New research adds support for ED at-risk testing
Strategy reaches high-risk heterosexuals
A study conducted at the University Hospitals of Cleveland in Ohio adds to the growing body of research that suggests it’s a good strategy to offer HIV testing to patients admitted to hospital emergency departments. "People that are in HIV high-risk groups . . . use traditional HIV testing sites, but offering testing to emergency room patients reaches a different group that’s at risk, such as African-American women," says Michelle Kucia, Ryan White grants administrator for the University Hospitals of Cleveland. During a five-month period, investigators compared 123 people tested for HIV at a local clinic with 105 people who were tested in the emergency department after being admitted for common illnesses, such as sexually transmitted diseases (STDs), minor trauma, upper respiratory infection, or pelvic inflammatory disease, according to a study that was presented at the 39th Annual Meeting of the Infectious Diseases Society of America (IDSA), held Oct. 25-28, 2001, in San Francisco.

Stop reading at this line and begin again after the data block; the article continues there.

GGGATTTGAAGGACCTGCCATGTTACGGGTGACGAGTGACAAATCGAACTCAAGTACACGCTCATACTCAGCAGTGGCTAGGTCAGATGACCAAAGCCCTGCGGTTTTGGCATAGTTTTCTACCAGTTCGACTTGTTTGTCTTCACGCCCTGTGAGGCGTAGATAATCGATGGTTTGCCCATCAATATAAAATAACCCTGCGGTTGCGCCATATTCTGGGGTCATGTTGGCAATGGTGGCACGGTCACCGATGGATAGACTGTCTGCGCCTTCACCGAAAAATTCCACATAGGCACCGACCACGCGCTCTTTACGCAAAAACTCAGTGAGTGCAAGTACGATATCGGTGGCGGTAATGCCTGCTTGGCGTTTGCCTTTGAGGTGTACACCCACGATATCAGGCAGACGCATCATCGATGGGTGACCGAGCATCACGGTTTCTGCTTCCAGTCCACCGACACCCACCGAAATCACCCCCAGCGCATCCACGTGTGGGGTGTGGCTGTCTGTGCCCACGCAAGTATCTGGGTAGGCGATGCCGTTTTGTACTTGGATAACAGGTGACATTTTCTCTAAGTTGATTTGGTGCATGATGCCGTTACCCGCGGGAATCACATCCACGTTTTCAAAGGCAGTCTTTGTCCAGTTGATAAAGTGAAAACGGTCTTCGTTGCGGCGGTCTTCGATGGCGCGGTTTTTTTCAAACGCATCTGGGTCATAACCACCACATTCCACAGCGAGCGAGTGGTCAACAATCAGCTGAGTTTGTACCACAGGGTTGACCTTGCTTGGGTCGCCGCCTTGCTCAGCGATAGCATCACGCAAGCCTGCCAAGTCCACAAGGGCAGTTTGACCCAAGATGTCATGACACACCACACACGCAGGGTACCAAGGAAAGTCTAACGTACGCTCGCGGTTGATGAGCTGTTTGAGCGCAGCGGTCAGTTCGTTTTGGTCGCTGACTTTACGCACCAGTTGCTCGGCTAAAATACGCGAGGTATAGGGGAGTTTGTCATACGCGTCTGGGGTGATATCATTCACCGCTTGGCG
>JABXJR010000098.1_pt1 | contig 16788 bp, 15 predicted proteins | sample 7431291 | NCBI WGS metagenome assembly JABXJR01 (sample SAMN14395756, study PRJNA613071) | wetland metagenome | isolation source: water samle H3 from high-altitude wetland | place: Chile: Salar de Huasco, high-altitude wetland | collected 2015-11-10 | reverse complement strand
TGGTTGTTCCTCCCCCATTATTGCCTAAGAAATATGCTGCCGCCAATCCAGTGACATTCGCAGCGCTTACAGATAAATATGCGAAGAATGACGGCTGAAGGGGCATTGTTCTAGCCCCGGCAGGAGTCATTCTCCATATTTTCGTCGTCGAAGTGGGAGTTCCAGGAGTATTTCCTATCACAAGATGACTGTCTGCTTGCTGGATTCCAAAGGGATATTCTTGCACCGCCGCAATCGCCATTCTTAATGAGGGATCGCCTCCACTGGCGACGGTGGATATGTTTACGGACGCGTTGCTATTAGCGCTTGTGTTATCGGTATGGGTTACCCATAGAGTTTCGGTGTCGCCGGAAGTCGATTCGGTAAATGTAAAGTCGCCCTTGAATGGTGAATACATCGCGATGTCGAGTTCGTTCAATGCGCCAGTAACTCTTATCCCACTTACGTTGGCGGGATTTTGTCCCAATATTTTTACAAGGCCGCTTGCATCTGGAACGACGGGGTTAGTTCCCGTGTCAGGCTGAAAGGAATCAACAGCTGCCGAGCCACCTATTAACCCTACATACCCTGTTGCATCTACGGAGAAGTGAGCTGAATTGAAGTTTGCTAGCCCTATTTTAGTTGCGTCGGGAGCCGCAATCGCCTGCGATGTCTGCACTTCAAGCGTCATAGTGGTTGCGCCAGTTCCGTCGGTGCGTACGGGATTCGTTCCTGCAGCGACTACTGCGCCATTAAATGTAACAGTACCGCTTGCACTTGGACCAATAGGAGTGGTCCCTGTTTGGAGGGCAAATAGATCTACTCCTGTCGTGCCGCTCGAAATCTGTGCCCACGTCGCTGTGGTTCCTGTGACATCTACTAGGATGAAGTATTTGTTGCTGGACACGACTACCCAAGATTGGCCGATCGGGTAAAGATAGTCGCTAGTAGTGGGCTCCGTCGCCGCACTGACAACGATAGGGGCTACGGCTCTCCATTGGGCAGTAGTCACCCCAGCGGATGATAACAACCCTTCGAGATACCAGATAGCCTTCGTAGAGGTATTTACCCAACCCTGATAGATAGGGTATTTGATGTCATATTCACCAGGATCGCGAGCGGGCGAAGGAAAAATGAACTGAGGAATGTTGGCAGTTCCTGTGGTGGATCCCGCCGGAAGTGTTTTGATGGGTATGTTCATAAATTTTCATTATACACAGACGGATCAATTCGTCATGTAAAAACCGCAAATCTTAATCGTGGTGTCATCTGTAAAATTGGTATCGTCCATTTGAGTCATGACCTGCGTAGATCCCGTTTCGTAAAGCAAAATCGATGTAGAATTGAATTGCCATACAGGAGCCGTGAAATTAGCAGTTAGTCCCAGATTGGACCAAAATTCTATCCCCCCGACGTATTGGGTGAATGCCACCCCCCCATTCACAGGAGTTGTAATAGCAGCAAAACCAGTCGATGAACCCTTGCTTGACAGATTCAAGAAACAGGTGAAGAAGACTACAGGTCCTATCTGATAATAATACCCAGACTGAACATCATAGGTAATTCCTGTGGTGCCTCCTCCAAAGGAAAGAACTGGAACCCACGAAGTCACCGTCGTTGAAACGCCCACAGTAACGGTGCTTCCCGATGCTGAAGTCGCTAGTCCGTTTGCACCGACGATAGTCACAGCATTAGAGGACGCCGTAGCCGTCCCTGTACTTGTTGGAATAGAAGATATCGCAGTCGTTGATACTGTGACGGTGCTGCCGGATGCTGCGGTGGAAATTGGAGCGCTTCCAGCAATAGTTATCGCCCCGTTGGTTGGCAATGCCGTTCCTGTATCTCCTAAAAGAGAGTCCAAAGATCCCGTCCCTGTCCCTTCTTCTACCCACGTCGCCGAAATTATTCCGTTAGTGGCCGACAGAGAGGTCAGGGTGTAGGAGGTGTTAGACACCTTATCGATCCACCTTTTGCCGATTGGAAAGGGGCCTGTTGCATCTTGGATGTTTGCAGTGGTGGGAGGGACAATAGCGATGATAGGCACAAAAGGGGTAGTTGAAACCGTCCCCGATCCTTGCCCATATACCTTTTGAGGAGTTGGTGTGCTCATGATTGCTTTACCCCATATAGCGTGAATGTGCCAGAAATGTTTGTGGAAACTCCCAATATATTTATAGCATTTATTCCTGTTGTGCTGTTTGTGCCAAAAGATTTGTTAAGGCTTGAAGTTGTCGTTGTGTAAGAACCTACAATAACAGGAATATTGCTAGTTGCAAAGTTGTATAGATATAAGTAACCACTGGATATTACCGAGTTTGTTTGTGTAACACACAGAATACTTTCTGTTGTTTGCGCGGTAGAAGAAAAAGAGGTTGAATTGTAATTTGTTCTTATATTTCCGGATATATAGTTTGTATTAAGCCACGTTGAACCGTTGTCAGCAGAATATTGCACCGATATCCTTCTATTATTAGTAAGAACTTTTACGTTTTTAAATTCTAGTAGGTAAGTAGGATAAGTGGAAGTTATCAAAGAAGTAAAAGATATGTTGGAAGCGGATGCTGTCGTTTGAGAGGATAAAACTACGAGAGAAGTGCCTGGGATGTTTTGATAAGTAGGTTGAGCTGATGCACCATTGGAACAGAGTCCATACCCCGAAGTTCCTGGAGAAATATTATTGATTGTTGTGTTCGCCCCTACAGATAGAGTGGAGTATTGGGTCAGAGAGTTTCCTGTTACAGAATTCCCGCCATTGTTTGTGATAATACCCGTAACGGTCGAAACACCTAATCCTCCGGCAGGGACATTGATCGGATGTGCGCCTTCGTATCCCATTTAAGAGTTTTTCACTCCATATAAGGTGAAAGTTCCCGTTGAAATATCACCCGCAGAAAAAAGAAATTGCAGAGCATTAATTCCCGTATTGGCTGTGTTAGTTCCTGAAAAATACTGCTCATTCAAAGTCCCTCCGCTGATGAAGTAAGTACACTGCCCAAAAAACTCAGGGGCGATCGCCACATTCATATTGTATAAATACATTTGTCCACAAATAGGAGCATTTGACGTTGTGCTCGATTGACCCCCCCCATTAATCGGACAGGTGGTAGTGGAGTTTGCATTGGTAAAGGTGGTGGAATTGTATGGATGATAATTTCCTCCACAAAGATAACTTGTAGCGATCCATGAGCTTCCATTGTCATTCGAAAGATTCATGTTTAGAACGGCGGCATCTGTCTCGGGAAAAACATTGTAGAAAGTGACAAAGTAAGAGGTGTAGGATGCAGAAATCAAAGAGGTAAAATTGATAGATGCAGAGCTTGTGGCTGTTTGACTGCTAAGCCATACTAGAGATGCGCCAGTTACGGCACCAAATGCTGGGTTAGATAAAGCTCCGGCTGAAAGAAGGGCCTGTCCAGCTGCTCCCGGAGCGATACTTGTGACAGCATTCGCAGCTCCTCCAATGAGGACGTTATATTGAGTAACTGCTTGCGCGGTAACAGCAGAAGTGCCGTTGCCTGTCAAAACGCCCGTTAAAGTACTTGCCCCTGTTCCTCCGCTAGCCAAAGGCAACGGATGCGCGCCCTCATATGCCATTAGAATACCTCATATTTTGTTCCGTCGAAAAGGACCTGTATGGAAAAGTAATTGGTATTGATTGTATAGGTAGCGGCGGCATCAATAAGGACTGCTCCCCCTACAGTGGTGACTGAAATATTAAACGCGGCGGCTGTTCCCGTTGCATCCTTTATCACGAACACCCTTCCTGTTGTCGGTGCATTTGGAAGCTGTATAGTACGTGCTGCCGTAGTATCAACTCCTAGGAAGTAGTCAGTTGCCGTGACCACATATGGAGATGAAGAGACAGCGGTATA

Researchers found that 97 (92%) of those tested in the emergency department were African-American and eight were Caucasian. Also, 63 (60%) were female. By comparison, of the population tested at the local HIV clinic, 79 (64%) were Caucasian, 25 (21%) were African-American, and the rest were mixed-race, Asian-American, and Hispanic. Of those tested at the clinic, 45 (36%) were female.
Also, the people tested in the emergency department were more likely to be heterosexual, have a history of STDs, and have prior intravenous drug use compared with those tested at the clinic. Men who have sex with men (MSM) were more likely to be tested at the HIV clinic, as were those who had sex with a known HIV-infected partner.
The study found no significant difference in the number of positives found in the emergency room vs. the HIV clinic, Kucia says. "By offering testing in the ER, we got people to think about HIV infection," Kucia says. "Especially at a time when women are coming to the rapid care center for something STD-related or prenatal, this gets them to think about risk and transmission."
Grants covered the cost of emergency department HIV testing, and the project included two medical students who would go to the rapid care center, make contact with patients, give them background information about HIV, and then offer testing. Medical students would obtain the patients’ consent, and nurses would draw their blood. Patients were instructed to return within a week to the outpatient HIV clinic for their results, Kucia says.
"HIV tests are run for free through the Ohio Department of Health, but it was something our ER was very hesitant to do," Kucia says. "They didn’t want to deal with all of the counseling and giving patients results, and that’s why we had patients come to the HIV clinic for their results."